Skip to main content

Analysis

Medicare Buy-in for Older Americans Could Raise Premiums for Younger Consumers

By Jack O'Brien  
   November 18, 2019

The study projected that 6 million people would move from the individual markets to a Medicare buy-in program.

Creating a Medicare buy-in program for individuals between the ages of 50 and 64 would lower premiums for that age group but also increase premiums for younger consumers on the individual market, according to a RAND Corp. study released Monday. 

Savings for an average 50-year-old buying into Medicare would be $2,500 less than buying a gold-level plan on the insurance exchanges established by the Affordable Care Act (ACA). Meanwhile, an average 60-year-old would save $8,000 per year for the same plan. 

In the base scenario, around 6 million people between the ages of 50 to 64 would move to Medicare from the individual markets, according to RAND. 

However, while most Medicare premium costs for older Americans would be $10,000 per year in 2022 under a buy-in program, premiums would increase between 3% to 9% for younger consumers.

Related: 13.3M Americans Spent More than 10% of Income on Premiums

Related: HealthCare.gov Premiums For 'Benchmark' Silver Plan to Fall 4% in 2020

Christine Eibner, Paul O'Neill Alcoa Chair in Policy Analysis at RAND, told HealthLeaders that older individuals constitute a sizable portion of the insurance exchanges, which would suffer if a Medicare buy-in was available. 

"What we're finding is that older people tend to pay three times more than younger people on average than they actually consume," Eibner said. "So when those older people move into the buy-in market, the exchange market is not doing quite as well. [The exchange market] is losing some of that good selection."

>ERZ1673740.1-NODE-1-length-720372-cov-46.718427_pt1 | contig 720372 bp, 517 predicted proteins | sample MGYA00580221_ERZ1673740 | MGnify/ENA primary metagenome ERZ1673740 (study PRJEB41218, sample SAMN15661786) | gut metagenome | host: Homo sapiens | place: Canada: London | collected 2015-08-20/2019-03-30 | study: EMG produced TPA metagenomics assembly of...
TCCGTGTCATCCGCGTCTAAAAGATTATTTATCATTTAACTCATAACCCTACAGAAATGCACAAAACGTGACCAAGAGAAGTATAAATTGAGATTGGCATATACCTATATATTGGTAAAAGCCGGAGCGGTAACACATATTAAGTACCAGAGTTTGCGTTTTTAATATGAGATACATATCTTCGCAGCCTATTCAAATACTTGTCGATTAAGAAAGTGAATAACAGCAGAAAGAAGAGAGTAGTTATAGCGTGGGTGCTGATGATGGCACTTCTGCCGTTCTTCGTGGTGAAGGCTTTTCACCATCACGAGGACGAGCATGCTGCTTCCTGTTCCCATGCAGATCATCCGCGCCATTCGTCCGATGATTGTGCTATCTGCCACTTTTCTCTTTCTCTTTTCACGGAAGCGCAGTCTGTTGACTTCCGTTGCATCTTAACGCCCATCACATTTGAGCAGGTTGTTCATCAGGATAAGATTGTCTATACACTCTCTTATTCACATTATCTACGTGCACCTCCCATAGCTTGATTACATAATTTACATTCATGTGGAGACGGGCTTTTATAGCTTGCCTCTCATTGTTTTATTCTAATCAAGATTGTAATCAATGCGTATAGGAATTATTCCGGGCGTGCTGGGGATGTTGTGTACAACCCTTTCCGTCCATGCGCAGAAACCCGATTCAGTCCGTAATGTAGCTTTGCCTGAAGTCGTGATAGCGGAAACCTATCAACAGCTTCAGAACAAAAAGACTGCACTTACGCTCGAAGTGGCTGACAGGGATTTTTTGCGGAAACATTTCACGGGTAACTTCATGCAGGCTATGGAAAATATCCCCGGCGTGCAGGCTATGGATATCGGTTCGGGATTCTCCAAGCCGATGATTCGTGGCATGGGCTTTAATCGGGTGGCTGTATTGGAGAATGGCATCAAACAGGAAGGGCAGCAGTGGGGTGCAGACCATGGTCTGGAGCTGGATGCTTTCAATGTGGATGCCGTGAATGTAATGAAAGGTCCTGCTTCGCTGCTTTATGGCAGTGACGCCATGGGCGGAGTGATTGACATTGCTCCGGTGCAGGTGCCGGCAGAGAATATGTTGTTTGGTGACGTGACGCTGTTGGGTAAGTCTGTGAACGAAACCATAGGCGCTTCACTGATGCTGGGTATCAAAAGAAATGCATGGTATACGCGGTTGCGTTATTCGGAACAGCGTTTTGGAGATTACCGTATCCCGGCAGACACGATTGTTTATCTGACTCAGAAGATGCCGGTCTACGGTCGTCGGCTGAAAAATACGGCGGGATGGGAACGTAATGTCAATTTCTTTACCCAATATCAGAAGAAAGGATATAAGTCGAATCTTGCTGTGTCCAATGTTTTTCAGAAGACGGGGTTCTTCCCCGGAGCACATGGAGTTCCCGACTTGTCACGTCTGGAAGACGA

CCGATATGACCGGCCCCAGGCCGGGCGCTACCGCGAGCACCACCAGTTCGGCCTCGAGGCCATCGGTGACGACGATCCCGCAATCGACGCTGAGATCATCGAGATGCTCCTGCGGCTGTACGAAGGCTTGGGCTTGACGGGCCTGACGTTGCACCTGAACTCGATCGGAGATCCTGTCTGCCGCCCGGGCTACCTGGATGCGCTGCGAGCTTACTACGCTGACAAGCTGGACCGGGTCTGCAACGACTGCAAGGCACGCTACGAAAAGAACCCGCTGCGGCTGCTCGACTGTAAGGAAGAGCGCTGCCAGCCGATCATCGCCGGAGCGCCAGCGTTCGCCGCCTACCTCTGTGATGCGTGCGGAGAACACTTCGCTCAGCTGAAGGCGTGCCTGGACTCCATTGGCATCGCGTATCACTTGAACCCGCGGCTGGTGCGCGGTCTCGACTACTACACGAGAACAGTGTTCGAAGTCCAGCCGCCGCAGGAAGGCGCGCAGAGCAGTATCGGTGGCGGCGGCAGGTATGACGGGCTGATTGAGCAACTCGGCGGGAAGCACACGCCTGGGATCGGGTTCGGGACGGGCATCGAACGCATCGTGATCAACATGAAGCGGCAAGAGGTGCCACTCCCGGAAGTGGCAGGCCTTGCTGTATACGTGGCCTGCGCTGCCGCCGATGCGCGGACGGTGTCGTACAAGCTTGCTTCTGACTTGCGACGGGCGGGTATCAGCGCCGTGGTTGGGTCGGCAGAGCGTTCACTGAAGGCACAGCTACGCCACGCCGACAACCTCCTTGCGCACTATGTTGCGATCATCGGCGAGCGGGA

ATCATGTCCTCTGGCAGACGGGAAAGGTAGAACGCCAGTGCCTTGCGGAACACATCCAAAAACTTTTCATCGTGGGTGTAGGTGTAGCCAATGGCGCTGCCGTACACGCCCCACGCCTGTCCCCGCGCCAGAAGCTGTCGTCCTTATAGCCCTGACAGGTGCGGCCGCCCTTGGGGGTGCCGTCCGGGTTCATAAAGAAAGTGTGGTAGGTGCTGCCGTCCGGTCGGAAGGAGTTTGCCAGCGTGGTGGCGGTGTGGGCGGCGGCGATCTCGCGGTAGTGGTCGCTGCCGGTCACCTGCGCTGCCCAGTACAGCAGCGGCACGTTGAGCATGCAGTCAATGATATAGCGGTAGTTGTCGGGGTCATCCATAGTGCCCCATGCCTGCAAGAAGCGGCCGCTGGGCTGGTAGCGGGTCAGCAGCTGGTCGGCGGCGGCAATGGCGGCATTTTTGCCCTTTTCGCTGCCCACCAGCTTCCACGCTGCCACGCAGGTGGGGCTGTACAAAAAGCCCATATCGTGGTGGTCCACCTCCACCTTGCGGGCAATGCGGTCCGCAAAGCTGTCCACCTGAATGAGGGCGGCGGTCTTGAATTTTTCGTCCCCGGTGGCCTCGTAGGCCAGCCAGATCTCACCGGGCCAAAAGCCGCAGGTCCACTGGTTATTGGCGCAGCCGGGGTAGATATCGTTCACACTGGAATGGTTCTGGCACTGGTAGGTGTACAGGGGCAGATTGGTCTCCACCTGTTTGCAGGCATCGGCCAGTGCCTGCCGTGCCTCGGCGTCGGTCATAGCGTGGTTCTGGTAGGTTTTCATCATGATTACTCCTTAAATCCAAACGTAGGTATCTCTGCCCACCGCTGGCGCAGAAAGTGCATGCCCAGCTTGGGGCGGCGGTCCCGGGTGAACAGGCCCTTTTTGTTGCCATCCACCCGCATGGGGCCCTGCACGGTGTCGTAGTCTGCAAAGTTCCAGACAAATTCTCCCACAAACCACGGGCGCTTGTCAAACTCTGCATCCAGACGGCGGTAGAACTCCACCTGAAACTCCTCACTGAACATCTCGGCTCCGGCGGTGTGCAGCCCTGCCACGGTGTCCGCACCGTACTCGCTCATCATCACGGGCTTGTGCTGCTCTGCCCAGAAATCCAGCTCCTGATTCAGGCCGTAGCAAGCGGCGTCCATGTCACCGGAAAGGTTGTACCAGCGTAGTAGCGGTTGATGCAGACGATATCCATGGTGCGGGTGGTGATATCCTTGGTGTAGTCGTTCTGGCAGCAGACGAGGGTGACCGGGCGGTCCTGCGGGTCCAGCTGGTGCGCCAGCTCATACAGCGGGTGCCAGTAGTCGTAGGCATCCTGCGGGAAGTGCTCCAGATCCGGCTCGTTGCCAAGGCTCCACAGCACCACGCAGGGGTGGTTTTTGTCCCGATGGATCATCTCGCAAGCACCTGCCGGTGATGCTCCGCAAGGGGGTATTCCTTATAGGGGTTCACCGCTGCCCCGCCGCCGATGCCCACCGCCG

Eibner said this particular Medicare buy-in model would serve as a continuation of the existing ACA structure and cater to a select group of consumers without access to employer-based coverage that could buy into the program.

She said these individuals would have otherwise been enrolled through the insurance exchanges or uninsured.

Eibner added that under this scenario, hospital executives would have to contend with an extension of Medicare reimbursement rates for a portion of their patient populations.

Related: Public Option Health Plan Could Lower Costs, Expand Coverage

The study's findings did not have a significant impact on the total number of people with insurance, Eibner said, as approximately 246 million people under the age of 65 would be insured in a Medicare buy-in scenario. 

Related: Progressives Tout 'Medicare-For-All' But States Eye 'Medicaid Buy-In'

Jack O'Brien is the finance editor at HealthLeaders, a Simplify Compliance brand.


Get the latest on healthcare leadership in your inbox.